Derek Jeter spurs a lot of opinions. In 20 years, we've seen everything from full-scale worship to the backlash that inspires. All during this retirement season, sportswriters have clamored to give their take on his legacy and his place in baseball's annals.
Derek Jeter plays lousy defense. Derek Jeter is too cold and calculating. The constant barrage of media fawning has understandably caused more level-headed writers to sit back poke holes in the Derek Jeter Story. "It seems like it should be enough, the reality of Derek Jeter," SBNation's Howard Megdal writes. "So yes, it irritates the rest of us, that Derek Jeter can't simply be extolled for all the things he is, but also has to be celebrated for all the things he pretty clearly isn't."
I'm not surprised when I come across a headline like this: "The indisputable selfishness of Derek Jeter." Megdal makes the completely legitimate argument that Jeter and his .261 batting average aren't doing the New York Yankees any favor by remaining an everyday No. 2 hitter. From a pure baseball standpoint, he's not wrong: If this were any other player, he would likely be batting much lower in the lineup and much less frequently.
But this isn't any other player, and this isn't any other retirement tour. For months now we've debated who can succeed Jeter as the Face of Baseball, which is at least partly inspiring the recent surge in people questioning the state of the game. With this introspection comes the inclination to chip away at the golden-boy image of him that we've built up in our heads, itself a fable based on what we think he should be.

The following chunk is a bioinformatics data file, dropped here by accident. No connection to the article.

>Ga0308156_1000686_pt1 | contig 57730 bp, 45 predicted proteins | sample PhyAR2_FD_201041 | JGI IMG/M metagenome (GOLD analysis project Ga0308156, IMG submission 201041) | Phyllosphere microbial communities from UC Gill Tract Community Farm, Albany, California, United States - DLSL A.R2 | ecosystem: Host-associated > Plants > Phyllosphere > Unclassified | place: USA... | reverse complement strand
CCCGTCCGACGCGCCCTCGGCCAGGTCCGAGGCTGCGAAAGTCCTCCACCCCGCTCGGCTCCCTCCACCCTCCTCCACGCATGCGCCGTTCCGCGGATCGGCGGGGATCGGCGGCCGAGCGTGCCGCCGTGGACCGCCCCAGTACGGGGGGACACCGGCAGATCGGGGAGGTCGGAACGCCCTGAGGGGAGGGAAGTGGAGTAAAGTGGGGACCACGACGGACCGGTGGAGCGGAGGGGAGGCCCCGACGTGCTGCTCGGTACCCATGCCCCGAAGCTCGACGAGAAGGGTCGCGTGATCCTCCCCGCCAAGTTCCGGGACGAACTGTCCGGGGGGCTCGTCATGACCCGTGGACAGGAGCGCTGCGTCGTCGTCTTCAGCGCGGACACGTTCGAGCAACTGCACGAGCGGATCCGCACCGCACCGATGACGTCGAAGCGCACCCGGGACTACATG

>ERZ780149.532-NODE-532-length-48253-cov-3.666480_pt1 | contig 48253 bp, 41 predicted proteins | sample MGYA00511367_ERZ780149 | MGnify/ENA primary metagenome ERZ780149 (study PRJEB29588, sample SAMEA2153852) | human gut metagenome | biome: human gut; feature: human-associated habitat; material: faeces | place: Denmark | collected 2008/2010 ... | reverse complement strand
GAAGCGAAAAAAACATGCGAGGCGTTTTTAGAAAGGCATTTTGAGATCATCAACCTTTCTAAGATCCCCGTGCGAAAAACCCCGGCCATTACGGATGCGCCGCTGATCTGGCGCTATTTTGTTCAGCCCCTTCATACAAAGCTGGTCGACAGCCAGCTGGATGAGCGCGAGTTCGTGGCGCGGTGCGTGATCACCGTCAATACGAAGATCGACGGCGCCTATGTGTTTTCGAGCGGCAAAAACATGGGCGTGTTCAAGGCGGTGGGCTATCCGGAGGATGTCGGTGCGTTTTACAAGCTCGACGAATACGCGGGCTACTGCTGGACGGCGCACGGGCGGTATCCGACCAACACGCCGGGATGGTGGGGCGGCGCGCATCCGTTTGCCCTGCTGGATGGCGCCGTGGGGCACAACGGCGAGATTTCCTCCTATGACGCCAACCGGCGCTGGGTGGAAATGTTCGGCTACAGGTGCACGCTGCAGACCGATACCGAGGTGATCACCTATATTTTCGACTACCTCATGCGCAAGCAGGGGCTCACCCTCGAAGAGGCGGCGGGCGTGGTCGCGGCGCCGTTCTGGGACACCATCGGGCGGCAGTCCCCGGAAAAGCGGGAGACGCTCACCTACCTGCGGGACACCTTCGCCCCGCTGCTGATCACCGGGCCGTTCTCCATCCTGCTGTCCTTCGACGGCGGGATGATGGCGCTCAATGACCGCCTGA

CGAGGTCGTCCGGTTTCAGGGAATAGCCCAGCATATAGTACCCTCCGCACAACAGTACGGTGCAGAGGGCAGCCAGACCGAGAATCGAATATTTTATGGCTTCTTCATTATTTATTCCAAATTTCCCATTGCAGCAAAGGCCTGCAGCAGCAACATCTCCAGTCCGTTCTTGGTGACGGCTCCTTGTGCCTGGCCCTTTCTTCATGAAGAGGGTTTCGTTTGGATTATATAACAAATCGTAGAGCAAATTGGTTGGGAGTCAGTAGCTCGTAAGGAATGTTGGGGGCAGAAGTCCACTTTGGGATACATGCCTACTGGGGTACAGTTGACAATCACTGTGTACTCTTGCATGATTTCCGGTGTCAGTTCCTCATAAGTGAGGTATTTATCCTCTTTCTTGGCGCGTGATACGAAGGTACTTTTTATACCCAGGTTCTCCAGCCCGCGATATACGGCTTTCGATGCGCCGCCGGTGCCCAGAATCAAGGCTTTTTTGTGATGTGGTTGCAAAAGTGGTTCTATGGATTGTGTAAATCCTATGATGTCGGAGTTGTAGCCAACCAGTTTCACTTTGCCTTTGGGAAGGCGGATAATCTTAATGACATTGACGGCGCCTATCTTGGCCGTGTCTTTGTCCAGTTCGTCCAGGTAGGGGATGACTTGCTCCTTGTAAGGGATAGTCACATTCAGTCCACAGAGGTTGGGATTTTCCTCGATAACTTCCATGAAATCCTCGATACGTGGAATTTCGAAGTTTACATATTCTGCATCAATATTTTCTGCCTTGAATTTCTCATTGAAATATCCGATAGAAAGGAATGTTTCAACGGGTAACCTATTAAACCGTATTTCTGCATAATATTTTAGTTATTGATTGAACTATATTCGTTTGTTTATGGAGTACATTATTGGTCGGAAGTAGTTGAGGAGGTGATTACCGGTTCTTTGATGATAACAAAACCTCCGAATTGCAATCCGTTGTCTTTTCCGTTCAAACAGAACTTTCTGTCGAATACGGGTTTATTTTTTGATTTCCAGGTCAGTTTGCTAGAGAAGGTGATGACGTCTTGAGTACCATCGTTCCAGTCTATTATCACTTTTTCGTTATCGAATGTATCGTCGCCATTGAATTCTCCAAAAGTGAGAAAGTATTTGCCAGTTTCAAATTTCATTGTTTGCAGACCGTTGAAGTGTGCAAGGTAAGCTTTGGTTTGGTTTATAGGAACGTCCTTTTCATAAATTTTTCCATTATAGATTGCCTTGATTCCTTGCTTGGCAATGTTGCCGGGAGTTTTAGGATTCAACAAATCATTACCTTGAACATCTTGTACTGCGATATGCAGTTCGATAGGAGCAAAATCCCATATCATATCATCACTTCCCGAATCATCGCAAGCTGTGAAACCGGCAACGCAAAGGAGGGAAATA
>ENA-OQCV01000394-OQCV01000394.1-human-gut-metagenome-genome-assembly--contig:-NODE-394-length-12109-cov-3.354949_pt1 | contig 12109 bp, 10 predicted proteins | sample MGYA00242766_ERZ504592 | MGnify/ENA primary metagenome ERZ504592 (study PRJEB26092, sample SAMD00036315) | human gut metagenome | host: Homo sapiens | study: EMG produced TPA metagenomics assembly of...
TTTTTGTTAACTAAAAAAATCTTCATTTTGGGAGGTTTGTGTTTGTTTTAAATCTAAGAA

But if you accept that fans have instilled Jeter with a greater meaning than warranted, you can't be surprised when they're simply not willing to let him go. People everywhere are flocking to catch one last glimpse of him, and paying a pretty penny to do so. Can you imagine the rioting that would take place if they came to the stadium only to find him sitting on the bench?
This isn't about rational baseball decisions. This is purely sentimental -- and that's okay. Sports in general and baseball especially have always called on their past when looking to the future. At the end of the day, fans might know Jeter's defense is statistically below-average, but they'll remember the moments. At this point, fans can't be faulted if they'd sacrifice one postseason for one great farewell tour. Ten years from now, Yankees fans won't think twice about the fact that their team missed the playoffs last year, but they'll always remember Mariano Rivera's sendoff.
ESPN's Ian O'Connor writes that Jeter is doing the right thing by staying where he is, because "Jeter's greatest weapon as a major leaguer has always been his unbending belief in himself." That may be true, but Jeter has also always known how to navigate baseball's politics. While I sympathize with Megdal's expectation that Jeter make things easier on Joe Girardi and just tell him he's willing to bat lower or sit on the bench for the good of the team, benching Jeter would cause much more uproar. (Recall the firestorm when Joe Torre dropped Alex Rodriguez to eighth in the playoffs.)
You always hear older fans saying, "You should've seen him play," when recalling the good ol' days of Aaron and Mays. Derek Jeter's not selfish for giving fans an opportunity to do just that. If the '40s were DiMaggio and the '50s were Mantle, this latest era was Derek Jeter's. Given our recent proclivity for '90s nostalgia, don't be surprised when we have a hard time letting go. It's not rational; it's baseball.
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